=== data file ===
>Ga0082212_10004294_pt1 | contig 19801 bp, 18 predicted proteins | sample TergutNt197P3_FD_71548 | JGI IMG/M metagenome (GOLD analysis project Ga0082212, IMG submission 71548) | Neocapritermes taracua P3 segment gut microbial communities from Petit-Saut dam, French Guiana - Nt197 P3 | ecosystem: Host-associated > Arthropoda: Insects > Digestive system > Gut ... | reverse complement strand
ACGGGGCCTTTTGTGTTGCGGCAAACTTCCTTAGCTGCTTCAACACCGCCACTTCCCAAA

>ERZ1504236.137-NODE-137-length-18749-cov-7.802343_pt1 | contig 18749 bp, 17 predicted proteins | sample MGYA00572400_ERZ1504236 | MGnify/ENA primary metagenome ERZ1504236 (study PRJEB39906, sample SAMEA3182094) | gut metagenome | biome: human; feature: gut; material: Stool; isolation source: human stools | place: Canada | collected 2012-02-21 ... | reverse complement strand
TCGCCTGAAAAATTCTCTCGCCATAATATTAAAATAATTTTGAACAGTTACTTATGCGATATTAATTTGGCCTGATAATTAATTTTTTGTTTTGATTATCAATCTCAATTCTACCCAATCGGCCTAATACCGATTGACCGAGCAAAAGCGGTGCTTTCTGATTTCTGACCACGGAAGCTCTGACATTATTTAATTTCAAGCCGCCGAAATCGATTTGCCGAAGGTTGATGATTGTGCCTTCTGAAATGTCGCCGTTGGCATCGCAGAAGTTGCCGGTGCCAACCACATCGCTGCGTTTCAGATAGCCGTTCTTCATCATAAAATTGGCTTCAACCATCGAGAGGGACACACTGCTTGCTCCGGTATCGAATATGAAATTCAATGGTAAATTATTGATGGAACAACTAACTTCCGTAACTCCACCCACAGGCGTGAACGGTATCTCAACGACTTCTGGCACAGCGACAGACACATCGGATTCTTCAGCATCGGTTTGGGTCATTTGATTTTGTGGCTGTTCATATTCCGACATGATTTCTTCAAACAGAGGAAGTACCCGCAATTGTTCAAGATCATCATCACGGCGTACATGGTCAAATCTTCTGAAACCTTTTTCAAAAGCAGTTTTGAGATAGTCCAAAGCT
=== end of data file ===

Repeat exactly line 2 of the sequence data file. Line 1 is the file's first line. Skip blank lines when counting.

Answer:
ACGGGGCCTTTTGTGTTGCGGCAAACTTCCTTAGCTGCTTCAACACCGCCACTTCCCAAA